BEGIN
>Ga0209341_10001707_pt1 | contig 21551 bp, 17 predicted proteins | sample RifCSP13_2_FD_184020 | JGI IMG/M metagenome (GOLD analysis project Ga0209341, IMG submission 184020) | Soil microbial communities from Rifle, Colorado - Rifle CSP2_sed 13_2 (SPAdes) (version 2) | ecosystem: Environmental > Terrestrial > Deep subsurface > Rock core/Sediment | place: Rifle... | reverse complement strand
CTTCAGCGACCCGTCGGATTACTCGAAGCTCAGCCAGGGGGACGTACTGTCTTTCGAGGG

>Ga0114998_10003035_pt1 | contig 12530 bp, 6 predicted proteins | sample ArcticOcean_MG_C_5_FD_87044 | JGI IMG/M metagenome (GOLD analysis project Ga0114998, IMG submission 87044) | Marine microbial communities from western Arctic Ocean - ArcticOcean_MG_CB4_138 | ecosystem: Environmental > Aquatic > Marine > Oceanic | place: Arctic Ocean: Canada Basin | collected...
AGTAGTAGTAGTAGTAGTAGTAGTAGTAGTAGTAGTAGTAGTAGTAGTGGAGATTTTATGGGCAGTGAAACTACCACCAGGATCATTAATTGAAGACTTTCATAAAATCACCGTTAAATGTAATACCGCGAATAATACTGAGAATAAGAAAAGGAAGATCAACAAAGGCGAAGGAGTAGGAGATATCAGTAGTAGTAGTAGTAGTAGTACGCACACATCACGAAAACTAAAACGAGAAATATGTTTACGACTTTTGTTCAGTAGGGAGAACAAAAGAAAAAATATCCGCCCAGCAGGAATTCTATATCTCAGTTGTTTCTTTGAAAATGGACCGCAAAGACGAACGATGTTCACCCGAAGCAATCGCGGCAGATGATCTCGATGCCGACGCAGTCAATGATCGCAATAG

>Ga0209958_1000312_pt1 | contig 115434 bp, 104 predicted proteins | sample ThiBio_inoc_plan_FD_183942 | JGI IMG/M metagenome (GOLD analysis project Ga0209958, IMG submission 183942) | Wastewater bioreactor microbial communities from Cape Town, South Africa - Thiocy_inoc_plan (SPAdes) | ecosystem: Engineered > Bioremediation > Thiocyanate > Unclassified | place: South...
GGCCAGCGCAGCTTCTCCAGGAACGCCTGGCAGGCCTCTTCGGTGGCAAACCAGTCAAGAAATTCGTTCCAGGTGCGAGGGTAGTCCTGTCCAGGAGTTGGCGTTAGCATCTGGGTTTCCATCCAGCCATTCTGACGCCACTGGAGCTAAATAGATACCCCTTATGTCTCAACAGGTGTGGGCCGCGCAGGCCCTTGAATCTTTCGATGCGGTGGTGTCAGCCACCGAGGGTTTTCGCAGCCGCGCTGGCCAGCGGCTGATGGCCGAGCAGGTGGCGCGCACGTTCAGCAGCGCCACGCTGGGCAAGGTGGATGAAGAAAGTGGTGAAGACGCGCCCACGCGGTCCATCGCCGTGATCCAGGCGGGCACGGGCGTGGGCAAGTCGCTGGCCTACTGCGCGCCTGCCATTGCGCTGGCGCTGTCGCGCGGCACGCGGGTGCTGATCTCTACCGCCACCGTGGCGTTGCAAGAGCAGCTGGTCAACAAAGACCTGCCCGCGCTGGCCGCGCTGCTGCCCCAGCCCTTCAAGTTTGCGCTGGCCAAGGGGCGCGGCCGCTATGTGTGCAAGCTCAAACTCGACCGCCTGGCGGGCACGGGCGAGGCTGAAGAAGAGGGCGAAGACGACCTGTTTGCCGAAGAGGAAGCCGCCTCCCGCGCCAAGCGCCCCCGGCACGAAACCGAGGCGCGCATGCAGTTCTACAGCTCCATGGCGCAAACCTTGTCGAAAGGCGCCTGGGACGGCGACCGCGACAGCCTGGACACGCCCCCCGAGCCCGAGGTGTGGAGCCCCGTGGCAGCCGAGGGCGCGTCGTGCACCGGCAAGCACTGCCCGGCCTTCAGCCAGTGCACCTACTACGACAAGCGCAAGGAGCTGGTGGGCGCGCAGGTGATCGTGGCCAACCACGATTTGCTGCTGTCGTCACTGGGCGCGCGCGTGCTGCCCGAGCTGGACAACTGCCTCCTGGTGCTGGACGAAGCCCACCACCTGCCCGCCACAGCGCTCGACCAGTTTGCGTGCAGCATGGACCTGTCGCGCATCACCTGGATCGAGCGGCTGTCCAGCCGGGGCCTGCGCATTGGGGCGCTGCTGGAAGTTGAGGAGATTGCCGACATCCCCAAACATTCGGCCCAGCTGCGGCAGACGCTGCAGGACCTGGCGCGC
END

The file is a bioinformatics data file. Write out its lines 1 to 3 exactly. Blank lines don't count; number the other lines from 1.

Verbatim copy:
>Ga0209341_10001707_pt1 | contig 21551 bp, 17 predicted proteins | sample RifCSP13_2_FD_184020 | JGI IMG/M metagenome (GOLD analysis project Ga0209341, IMG submission 184020) | Soil microbial communities from Rifle, Colorado - Rifle CSP2_sed 13_2 (SPAdes) (version 2) | ecosystem: Environmental > Terrestrial > Deep subsurface > Rock core/Sediment | place: Rifle... | reverse complement strand
CTTCAGCGACCCGTCGGATTACTCGAAGCTCAGCCAGGGGGACGTACTGTCTTTCGAGGG

>Ga0114998_10003035_pt1 | contig 12530 bp, 6 predicted proteins | sample ArcticOcean_MG_C_5_FD_87044 | JGI IMG/M metagenome (GOLD analysis project Ga0114998, IMG submission 87044) | Marine microbial communities from western Arctic Ocean - ArcticOcean_MG_CB4_138 | ecosystem: Environmental > Aquatic > Marine > Oceanic | place: Arctic Ocean: Canada Basin | collected...